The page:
Driving back from Thanksgiving, I had in mind the idea to write “25 Thoughts on Advent” (since that season this year fit Dec. 1-25) and tweet one each day. I got through half of them before falling off the wagon and succumbing to the schedule. But here they are, in draft form – some unfinished, some promising more to think about, some probably needing revision – but may they help you in your journey.
1 Those in ministry often find #advent to be a time of waiting … for it all to be over. Resolved: not to let the pace or stress paper over the true waiting, but intensify the longing and remembering God’s deliverance.
2. #Advent spurns hurrying for waiting (its near opposite). Hurrying makes you deaf; waiting (anticipation!) makes you hear. @davidjburke
3. #Advent is “coming:” what has been (& is now) is not all that will be. But: what exactly are you waiting for? Who are you waiting for?
4. #Advent in the church means a “time change:” a shift and adjustment to the shape of the Story behind our stories. All is not as it seems.
5. #Advent drops you into the messy middle of the big Story. Though we reach back and live forward, we live in the middle.
6. The waiting of #Advent means “making ready:” God gives a sign that he is up to something new in the world (Luke 1:18)
7. #Advent makes us remember that our story starts in goodness: calling on the God who has been God and faithful to his people.
8. #Advent also makes us remember our collective guilt. We are makers of mess, workers of woe. But it is into THIS world our Redeemer came.
9. #Advent reminds us that God picked a people for his purpose for the world and promised to be with them.
10. #Advent reminds us that God purpose prevailed though God’s people became part of the problem. The promise was yet to come.
11. #Advent the wait is over in the advent of Jesus: God with us, the desire of nations. His question: who do you say that I am?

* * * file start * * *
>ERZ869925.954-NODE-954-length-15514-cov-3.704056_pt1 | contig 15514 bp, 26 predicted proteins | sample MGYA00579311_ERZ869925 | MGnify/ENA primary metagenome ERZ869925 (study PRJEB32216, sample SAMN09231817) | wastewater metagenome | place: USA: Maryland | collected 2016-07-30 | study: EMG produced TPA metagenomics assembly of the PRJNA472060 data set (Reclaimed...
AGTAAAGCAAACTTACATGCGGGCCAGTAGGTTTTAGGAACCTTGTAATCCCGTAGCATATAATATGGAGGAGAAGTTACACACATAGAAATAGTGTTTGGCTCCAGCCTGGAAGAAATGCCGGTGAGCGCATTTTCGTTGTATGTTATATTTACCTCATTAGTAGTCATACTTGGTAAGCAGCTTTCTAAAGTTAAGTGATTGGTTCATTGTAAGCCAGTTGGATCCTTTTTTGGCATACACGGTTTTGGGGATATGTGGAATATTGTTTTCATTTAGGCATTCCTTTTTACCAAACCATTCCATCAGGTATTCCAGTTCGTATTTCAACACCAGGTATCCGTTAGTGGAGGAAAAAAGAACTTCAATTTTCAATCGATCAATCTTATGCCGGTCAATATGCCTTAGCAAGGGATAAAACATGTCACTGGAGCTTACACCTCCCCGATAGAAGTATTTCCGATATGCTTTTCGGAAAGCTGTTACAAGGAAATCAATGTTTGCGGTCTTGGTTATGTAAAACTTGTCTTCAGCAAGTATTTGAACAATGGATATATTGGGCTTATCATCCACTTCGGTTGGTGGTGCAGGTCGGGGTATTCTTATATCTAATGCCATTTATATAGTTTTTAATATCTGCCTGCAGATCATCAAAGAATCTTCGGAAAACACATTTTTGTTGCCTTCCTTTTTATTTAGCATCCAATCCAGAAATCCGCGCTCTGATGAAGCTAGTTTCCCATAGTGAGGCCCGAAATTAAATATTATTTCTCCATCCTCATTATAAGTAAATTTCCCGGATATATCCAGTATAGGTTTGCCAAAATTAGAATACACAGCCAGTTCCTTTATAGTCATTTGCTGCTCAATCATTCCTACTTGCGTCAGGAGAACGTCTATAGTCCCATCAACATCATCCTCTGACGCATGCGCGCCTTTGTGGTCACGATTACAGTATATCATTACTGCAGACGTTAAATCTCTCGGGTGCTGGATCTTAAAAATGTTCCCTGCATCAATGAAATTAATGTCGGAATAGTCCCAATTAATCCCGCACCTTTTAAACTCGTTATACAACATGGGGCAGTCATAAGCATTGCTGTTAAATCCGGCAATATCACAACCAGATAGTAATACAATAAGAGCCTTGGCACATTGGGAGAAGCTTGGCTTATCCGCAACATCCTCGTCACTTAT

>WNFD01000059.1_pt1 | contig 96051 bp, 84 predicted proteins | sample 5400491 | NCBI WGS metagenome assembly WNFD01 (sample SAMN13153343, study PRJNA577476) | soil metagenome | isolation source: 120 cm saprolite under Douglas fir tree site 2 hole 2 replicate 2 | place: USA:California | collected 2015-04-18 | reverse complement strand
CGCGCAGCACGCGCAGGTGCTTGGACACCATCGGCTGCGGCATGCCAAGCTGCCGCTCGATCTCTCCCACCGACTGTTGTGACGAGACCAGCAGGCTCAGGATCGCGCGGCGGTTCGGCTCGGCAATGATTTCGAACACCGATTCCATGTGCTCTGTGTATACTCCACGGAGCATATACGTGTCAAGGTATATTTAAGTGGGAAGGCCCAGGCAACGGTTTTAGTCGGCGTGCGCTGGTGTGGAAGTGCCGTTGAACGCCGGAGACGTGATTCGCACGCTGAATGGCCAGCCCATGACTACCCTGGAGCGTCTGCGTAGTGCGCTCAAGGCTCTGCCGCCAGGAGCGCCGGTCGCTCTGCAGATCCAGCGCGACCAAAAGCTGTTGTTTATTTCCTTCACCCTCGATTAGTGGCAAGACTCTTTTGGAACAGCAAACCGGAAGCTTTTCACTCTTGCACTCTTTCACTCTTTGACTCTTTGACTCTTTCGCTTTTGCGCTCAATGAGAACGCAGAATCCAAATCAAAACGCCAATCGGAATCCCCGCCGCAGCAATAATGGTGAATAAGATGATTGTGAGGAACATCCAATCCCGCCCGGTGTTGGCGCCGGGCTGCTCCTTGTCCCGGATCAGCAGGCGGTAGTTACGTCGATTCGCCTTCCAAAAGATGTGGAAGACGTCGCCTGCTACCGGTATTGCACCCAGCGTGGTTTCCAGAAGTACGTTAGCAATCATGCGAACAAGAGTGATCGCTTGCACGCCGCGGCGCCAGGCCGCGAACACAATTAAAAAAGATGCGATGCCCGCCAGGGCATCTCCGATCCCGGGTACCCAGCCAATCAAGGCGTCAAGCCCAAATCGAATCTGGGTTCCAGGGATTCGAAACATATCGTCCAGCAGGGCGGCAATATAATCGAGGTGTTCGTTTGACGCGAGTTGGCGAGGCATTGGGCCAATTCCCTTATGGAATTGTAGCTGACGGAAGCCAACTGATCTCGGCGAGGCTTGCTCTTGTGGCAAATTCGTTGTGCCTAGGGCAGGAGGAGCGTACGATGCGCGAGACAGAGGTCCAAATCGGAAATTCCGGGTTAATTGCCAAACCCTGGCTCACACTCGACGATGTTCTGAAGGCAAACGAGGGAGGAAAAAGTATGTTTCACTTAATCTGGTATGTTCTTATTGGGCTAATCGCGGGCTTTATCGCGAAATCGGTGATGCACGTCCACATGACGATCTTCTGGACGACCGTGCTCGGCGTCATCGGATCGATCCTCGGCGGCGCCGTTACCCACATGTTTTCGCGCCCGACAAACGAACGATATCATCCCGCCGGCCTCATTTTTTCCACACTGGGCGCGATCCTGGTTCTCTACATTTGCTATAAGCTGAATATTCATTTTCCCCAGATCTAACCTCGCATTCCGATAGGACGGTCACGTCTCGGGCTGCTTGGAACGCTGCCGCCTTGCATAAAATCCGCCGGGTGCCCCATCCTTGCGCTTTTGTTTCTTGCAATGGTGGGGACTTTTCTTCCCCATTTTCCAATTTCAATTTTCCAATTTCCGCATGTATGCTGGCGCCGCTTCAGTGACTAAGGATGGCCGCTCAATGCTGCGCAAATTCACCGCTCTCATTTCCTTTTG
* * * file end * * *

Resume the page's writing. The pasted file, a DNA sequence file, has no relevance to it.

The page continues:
12. In #Advent, when God narrows the scope of his work (Israel – line of David – family of Jesus) is it for the sake of (and blessing to) the whole world.
13. #Advent then makes you think: what is God doing in me/us now (promised, given) that prepares for me/us for what’s not yet?
14. #Advent is a time of tension with the promise of fulfillment. God worked at just the right time. (Lk 1:5, Hb 1:1-2, Gal 4:4 Rom 5:6)
15. In #Advent then there is space for both lamenting &rejoicing: where we see weal and woe, God sees a work toward redemption. “My deliverer is coming.”
16. We lament “now” in #Advent because all is not as it should be: we rejoice “now” because of what (and who!) has happened. Joy to the World …
17. Similarly, #Advent looks ahead: we lament all that is “not yet” – we still wait and anticipate – but rejoice because He who promises is faithful. O Come, O Come Immanuel…
18. As a season, #Advent exposes our “always on” feeling and mode of operating in this world. Waiting is counter-cultural act.
19. But our worldly waiting often takes the pain of now and substitutes it for the promise of not yet. #Advent fixes us on the promise in order to fuel patience.
20. #Advent keep us from projecting and posing, pointing us to proper appreciation of now (taste! savor! see!) in light of not yet.
21. Feeling “always on” reveals that we don’t know how to rest. #Advent is a chance to renounce that constant pre-occupation.
22. #Advent is ultimately a rediscovery of nothing less that the true goal of our lives: a deep rest in the life of the Lord himself.
23. The rest of #Advent is not simply a “marking time” or “ceasing activity:” it is an active remembrance that I participate by playing a part in the grandest Story.
24. #Advent reminds me that I do not know the whole plot and haven’t seen the finished play, but I have enough for faithful obedience: “I am the Lord’s servant.”
25. #Advent reveals that we can’t comprehend God and all his work, but we can live at the particular point where the story has apprehended us. “May it be to us as you have said.”